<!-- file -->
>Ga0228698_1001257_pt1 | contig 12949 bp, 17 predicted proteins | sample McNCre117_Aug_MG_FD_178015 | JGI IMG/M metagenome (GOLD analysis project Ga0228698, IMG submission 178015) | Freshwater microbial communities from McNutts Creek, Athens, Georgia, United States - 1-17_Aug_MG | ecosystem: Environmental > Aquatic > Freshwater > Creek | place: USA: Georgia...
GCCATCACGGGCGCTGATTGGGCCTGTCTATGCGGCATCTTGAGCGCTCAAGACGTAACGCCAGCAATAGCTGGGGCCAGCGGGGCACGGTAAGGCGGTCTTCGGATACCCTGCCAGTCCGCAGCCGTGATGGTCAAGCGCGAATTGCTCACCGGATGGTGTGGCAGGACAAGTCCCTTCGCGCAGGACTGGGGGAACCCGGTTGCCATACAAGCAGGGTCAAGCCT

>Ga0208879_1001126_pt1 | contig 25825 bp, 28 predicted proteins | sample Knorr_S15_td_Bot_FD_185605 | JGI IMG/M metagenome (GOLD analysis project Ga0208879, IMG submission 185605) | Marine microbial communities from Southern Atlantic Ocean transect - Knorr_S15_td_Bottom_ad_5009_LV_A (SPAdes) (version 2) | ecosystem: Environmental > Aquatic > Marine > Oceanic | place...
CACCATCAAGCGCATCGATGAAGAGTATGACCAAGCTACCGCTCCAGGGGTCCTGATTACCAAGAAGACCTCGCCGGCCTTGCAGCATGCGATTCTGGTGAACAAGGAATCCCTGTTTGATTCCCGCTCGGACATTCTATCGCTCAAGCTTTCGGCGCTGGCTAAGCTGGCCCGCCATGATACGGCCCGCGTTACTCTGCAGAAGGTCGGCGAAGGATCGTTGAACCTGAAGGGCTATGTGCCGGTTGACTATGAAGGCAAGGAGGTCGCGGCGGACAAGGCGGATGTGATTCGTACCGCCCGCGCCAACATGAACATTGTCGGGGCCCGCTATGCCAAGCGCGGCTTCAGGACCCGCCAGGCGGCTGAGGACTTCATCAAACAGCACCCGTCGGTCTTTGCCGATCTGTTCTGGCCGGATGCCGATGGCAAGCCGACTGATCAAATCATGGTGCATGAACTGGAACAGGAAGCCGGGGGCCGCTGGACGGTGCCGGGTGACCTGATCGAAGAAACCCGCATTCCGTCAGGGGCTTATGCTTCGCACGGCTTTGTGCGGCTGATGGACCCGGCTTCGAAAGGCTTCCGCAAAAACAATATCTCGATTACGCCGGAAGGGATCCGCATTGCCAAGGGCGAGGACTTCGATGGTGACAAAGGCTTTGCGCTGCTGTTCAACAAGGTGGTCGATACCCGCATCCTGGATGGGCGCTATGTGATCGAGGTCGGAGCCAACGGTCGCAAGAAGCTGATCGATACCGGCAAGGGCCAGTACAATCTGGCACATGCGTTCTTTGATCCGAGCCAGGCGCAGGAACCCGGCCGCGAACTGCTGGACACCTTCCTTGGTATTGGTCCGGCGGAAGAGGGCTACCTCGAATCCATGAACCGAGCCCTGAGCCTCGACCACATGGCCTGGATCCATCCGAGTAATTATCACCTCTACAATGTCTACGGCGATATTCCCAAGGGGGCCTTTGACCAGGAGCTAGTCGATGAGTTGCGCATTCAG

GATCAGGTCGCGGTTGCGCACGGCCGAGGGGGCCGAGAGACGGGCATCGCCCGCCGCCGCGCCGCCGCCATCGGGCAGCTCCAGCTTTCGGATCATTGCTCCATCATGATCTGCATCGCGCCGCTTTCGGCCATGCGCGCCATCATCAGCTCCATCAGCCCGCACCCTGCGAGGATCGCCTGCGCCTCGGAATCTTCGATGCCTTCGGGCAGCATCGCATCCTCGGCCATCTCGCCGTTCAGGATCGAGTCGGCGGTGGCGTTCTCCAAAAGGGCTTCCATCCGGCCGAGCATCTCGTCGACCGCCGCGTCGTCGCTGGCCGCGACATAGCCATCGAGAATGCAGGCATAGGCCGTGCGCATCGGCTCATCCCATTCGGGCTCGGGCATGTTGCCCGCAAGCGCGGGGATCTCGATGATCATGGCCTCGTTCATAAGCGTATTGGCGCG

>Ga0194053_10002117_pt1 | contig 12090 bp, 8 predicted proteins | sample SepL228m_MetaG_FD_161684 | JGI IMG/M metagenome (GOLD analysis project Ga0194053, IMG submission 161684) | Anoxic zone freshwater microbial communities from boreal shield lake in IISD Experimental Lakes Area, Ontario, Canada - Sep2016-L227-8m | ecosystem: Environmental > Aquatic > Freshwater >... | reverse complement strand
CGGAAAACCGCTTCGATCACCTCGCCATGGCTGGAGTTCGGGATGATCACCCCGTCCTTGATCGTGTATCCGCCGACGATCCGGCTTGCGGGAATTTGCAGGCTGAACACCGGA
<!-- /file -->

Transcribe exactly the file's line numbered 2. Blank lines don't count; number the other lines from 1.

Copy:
GCCATCACGGGCGCTGATTGGGCCTGTCTATGCGGCATCTTGAGCGCTCAAGACGTAACGCCAGCAATAGCTGGGGCCAGCGGGGCACGGTAAGGCGGTCTTCGGATACCCTGCCAGTCCGCAGCCGTGATGGTCAAGCGCGAATTGCTCACCGGATGGTGTGGCAGGACAAGTCCCTTCGCGCAGGACTGGGGGAACCCGGTTGCCATACAAGCAGGGTCAAGCCT